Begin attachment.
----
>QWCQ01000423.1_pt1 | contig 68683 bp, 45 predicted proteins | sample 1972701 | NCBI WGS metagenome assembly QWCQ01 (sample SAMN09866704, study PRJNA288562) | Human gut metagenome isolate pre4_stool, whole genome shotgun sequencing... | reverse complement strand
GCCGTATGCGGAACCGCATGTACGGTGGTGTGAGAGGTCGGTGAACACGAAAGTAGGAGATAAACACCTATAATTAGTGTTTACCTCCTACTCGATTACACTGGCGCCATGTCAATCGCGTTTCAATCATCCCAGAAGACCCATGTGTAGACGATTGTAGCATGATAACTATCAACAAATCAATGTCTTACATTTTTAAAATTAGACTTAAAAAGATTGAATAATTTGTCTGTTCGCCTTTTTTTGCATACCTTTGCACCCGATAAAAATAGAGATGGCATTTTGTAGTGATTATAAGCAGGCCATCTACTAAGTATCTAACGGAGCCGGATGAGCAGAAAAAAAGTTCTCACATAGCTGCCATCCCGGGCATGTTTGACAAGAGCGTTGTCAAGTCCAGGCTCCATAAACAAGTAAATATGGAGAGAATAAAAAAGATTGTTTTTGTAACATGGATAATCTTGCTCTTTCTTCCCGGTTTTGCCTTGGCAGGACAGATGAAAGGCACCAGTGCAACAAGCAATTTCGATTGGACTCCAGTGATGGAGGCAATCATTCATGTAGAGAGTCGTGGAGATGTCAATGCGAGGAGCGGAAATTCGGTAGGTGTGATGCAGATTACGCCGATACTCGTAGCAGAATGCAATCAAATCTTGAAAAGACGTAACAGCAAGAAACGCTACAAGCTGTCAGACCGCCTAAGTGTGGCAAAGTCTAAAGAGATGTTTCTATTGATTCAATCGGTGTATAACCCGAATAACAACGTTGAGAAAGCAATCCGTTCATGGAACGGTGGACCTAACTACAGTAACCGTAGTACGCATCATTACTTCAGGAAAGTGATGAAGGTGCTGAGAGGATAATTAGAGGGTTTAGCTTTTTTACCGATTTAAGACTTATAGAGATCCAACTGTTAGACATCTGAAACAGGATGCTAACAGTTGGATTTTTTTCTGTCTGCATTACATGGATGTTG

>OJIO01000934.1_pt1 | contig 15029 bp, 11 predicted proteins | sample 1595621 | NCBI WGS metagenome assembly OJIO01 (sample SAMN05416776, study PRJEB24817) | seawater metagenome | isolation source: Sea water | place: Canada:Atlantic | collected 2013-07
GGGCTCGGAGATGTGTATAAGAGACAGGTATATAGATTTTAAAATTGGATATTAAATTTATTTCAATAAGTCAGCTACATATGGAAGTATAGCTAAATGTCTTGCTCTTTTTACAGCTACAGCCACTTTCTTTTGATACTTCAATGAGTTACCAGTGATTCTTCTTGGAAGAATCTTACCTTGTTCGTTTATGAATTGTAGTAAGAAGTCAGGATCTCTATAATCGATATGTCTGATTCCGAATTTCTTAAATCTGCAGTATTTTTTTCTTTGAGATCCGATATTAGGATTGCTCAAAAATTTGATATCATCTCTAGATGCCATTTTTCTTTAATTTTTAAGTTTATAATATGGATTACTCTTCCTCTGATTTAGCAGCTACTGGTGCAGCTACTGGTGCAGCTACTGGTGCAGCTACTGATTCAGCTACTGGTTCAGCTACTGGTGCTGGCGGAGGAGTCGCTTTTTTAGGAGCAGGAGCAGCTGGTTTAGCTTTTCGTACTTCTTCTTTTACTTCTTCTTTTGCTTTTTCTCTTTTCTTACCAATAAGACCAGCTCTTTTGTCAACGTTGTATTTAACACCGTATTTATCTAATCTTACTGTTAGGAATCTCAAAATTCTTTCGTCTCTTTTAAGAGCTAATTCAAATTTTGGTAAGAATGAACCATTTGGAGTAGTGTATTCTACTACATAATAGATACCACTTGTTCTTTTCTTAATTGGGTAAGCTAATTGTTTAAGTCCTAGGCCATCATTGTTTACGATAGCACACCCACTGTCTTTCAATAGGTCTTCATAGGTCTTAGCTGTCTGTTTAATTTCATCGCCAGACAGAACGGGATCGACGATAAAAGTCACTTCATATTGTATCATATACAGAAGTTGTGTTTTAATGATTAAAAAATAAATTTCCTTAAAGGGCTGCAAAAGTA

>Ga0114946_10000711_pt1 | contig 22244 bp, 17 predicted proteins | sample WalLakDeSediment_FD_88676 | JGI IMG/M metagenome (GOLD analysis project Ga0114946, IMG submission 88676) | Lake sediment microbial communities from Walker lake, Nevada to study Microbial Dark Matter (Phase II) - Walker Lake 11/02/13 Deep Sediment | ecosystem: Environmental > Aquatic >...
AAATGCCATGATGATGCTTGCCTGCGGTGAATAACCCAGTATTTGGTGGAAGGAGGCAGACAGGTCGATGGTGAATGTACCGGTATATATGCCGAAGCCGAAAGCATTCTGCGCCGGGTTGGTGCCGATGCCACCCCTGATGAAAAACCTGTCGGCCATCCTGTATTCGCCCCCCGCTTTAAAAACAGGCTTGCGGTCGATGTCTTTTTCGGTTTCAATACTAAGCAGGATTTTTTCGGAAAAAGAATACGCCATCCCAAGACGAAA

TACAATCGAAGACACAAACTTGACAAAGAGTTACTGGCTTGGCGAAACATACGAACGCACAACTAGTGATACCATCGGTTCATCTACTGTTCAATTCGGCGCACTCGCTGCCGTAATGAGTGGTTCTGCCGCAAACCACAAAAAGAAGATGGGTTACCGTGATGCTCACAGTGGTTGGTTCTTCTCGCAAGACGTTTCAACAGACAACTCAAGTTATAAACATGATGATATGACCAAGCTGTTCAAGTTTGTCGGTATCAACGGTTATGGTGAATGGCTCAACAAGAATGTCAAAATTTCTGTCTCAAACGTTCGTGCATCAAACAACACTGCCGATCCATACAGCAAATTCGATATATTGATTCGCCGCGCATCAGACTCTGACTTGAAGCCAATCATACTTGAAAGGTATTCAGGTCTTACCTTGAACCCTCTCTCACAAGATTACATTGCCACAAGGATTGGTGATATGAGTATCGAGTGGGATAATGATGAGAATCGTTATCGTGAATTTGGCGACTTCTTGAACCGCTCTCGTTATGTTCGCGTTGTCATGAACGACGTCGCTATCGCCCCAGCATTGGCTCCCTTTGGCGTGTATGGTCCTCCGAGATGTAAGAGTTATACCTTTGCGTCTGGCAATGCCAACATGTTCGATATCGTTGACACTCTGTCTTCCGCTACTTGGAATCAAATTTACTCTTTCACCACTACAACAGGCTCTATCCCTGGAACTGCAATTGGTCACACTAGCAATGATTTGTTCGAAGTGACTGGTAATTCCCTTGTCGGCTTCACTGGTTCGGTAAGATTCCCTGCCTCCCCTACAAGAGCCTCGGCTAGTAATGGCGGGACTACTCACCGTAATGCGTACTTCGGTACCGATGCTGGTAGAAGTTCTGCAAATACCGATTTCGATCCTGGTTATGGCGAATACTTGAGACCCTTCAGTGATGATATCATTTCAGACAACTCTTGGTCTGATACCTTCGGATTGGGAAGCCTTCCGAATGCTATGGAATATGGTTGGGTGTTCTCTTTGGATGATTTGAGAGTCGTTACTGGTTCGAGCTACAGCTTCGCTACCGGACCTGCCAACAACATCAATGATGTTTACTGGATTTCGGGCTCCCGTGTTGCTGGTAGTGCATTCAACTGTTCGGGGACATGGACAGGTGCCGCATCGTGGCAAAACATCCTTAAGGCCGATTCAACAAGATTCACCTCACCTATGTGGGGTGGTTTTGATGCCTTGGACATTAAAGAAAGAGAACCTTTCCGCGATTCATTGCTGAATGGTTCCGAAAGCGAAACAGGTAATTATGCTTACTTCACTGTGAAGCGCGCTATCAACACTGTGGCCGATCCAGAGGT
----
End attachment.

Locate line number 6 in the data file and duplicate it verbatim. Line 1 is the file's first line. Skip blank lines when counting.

AAATGCCATGATGATGCTTGCCTGCGGTGAATAACCCAGTATTTGGTGGAAGGAGGCAGACAGGTCGATGGTGAATGTACCGGTATATATGCCGAAGCCGAAAGCATTCTGCGCCGGGTTGGTGCCGATGCCACCCCTGATGAAAAACCTGTCGGCCATCCTGTATTCGCCCCCCGCTTTAAAAACAGGCTTGCGGTCGATGTCTTTTTCGGTTTCAATACTAAGCAGGATTTTTTCGGAAAAAGAATACGCCATCCCAAGACGAAA